Daily Prayer: Cloister or Coffee Shop?
In “Frog Liturgy”—my previous blog—I noted two patterns that habituate seekers in prayer: (1) daily prayer (the communal “daily office”) and (2) weekly Lord’s Day liturgy gathered around water, word and meal. Here I will focus on daily prayer as a personal and communal discipline.
One of the primary dimensions of the liturgical renewal agenda of the last thirty years has been recovery of the “daily office”—the church praying at the cardinal points of the day: sunrise, zenith, sunset, and night. Roman Catholic, Anglican/Episcopal, Lutheran, Presbyterian, United Methodist, and perhaps other churches have official liturgical patterns and texts for prayer for these times of the day.
Having these services of prayer in our worship books and acquiring the regular use of them in patterning our daily prayer are two different things. The first is more or less accomplished, but the latter as a widespread practice is far from being widespread.
There is a plan
Robert Benson in a lecture on daily prayer playfully recalls his early years as a seeker when he heard the church insistently say, “Come to worship. Study the Bible. Pray daily.” He recalls that his church had a plan of practice for the first attending worship and studying the Bible, but for praying daily there was no plan. He recalls the church's presumption that he was supposed to know how to do it and to do it. He goes on to share his discovery that the historic church does have a plan; one that is largely unknown to ordinary Christians who know that they “should” pray daily—even want to pray daily—but don’t have a grace filled plan for how to do it. (By the way, Carolina Broadcasting & Publishing, Inc has a very useful resource featuring Benson introducing daily prayer and I commend it to churches and individuals who would like to take up this amphibious practice. Go to http://www.dailyprayerlife.com/index.php?option=com_frontpage&Itemid=1 for details.)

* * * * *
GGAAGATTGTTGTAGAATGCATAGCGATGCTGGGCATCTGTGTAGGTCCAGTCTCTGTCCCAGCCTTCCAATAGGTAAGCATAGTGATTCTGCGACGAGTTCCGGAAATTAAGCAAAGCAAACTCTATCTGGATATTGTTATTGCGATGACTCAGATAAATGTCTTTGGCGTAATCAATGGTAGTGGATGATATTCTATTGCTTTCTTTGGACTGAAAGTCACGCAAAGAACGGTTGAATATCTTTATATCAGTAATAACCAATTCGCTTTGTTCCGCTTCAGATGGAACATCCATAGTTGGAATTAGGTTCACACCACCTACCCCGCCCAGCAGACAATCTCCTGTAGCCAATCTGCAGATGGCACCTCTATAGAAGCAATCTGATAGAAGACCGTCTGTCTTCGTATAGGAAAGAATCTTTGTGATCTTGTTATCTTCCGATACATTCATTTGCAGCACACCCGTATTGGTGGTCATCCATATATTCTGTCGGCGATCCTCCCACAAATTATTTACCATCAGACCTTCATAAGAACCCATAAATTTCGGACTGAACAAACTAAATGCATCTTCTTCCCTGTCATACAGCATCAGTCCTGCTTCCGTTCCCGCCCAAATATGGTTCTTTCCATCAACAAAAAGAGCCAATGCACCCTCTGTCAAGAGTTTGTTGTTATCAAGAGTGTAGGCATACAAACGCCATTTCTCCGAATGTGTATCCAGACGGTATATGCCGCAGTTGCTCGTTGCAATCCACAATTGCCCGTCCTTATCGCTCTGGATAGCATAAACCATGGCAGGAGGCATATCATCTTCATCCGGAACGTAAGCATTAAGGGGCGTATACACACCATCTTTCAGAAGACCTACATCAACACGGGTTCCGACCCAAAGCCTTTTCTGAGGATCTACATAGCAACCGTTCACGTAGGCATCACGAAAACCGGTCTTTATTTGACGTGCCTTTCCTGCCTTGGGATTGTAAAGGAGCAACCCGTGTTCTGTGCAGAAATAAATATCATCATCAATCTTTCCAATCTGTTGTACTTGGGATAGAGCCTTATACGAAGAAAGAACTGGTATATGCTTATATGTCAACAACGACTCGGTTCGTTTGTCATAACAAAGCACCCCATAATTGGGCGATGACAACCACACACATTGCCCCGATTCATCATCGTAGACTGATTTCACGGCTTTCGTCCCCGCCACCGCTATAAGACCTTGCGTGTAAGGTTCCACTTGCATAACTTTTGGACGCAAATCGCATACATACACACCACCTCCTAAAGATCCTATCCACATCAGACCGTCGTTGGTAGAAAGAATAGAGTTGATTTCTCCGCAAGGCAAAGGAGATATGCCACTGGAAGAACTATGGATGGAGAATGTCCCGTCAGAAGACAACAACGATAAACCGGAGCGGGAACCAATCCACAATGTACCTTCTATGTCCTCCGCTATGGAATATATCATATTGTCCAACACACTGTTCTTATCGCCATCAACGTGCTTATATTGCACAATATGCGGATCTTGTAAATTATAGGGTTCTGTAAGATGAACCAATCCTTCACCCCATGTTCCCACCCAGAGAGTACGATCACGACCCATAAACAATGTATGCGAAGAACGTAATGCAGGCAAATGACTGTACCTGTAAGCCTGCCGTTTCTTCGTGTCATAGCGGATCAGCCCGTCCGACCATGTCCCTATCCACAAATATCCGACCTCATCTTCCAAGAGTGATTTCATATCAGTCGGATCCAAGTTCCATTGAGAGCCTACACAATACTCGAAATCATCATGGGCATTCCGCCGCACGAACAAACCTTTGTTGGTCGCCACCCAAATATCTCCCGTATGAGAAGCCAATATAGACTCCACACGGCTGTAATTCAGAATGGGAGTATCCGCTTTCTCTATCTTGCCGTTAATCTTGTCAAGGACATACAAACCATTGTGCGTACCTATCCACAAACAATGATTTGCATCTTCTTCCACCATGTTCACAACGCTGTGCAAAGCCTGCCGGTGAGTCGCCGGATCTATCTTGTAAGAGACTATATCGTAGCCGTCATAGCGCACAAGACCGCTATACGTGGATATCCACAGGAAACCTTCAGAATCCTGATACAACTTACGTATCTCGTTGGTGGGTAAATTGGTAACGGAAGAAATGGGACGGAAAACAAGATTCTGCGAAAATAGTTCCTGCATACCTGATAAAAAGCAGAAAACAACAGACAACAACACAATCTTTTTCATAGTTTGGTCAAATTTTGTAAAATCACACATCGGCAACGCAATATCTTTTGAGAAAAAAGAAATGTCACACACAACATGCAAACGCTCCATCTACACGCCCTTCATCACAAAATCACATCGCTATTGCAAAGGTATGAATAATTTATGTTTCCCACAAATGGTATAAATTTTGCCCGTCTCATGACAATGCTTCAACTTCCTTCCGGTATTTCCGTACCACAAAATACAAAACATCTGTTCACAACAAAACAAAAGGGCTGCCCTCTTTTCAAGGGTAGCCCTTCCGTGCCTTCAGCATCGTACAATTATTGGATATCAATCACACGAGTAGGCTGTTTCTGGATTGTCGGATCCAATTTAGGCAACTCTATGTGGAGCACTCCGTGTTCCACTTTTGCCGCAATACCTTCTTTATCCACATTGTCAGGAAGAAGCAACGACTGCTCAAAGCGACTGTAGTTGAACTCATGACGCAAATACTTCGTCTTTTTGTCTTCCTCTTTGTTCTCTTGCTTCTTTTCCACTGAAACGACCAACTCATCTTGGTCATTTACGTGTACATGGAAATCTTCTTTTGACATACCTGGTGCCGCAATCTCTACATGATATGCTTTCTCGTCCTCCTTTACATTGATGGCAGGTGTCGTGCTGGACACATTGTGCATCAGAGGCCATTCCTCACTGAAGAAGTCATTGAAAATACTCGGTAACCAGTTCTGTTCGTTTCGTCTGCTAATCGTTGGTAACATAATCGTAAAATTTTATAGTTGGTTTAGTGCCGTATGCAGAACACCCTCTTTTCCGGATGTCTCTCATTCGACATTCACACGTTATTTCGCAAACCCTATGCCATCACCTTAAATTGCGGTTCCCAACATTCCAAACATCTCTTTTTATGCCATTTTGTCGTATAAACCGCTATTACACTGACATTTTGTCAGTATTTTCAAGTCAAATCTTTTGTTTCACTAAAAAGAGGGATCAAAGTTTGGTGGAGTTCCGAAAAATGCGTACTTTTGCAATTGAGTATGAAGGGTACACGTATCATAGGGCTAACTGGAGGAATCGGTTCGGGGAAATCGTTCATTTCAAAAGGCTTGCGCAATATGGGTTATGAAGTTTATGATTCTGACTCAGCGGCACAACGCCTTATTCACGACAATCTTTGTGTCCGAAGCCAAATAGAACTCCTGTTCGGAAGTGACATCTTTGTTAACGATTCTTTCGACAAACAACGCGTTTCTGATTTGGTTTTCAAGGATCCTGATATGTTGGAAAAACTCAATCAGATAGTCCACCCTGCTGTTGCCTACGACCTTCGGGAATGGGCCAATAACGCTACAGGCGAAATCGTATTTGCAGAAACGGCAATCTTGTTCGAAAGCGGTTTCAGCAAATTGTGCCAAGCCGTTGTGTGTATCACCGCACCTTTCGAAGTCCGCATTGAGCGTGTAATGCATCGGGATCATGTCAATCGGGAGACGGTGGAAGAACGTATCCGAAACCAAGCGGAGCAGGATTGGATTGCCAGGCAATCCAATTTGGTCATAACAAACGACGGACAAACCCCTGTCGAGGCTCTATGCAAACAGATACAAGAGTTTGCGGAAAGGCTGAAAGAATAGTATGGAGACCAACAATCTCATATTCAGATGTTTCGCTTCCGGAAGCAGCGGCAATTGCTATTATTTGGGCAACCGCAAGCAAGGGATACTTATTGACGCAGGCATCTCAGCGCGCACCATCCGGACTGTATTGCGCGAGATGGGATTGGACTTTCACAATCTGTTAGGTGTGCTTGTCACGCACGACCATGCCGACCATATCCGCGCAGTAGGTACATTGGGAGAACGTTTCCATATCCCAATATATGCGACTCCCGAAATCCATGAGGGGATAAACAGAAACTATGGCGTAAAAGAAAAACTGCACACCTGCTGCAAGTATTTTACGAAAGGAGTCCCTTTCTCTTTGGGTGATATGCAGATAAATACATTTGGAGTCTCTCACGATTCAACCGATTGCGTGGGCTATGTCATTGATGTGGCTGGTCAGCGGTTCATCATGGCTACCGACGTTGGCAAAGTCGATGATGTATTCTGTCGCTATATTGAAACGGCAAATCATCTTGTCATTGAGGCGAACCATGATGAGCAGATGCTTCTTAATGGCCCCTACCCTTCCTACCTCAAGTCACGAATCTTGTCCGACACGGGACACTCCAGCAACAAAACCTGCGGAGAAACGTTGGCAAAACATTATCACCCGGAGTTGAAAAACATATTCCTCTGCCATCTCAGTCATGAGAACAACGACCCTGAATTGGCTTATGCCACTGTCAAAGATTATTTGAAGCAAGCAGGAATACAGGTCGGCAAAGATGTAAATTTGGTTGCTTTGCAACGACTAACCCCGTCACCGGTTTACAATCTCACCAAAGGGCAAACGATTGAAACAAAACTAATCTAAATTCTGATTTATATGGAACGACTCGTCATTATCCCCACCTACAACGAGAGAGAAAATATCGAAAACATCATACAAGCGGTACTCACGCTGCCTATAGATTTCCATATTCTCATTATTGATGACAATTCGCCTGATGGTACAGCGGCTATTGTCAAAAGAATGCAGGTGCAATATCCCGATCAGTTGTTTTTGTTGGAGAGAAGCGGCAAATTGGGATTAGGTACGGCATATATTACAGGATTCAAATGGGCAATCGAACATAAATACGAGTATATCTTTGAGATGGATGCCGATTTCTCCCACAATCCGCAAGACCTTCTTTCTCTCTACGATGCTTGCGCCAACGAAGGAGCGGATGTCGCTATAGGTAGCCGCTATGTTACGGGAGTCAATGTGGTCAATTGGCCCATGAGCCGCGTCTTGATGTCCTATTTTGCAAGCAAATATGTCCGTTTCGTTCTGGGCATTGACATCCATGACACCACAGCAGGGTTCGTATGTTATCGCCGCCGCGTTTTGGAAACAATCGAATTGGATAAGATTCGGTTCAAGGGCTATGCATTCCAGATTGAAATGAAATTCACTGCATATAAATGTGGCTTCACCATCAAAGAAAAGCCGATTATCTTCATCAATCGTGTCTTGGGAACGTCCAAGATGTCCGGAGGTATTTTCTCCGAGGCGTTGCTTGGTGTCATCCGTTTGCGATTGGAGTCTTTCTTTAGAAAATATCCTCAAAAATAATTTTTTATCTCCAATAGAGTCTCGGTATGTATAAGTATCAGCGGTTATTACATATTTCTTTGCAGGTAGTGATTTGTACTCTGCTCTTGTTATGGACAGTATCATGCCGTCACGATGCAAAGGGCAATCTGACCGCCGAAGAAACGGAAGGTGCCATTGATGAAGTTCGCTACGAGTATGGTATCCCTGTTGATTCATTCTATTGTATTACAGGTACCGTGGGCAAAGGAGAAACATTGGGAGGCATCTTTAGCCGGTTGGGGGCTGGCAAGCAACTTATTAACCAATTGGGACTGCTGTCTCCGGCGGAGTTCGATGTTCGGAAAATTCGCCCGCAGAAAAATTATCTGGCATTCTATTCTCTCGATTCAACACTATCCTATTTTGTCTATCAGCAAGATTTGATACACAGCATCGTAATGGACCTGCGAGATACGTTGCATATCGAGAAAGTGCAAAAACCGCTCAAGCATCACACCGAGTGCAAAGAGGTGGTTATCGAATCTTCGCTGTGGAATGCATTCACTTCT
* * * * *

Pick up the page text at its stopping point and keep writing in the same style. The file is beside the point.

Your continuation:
Where do we pray--monastery or stairwell
If we are to be amphibious, inhabiting the present reality of daily life, and to simultaneously perceive and breathe in the realm of the Spirit, where do we pray? The question is both literal and metaphorical.
I learned Daily Prayer in the context of the monasteries that I regularly visited during my years of pastoral ministry. The faint smell of incense, the icons, the choir seating, the chanting of the Psalms, the periods of silence, and the sense of the holy and sacred were thick, sensuous, and delicious. Prayer in those cloistered settings was deeply formative and memorable. In days following my times at the monastery I continued to pray Morning Prayer and Evening Prayer with a sense that I was connected to the ongoing prayer of the church and specifically to those monastic communities. In fact, I still do. In pastoral life, I prayed daily prayer (inviting any and all in the congregation to join me--and some did!) in the church worship space. One man joined me daily for five years! In recent years as a worship specialist without local church assignment, I created an oratory in my home or found an acoustically rich stairwell or bathroom in my office building in which to sing the daily office. The monastic model nurtured and formed me in a life of marking the times of the day with the patterns of the daily office. In no way does what follows imply that monastic prayer is inadequate, misguided, or unnecessary.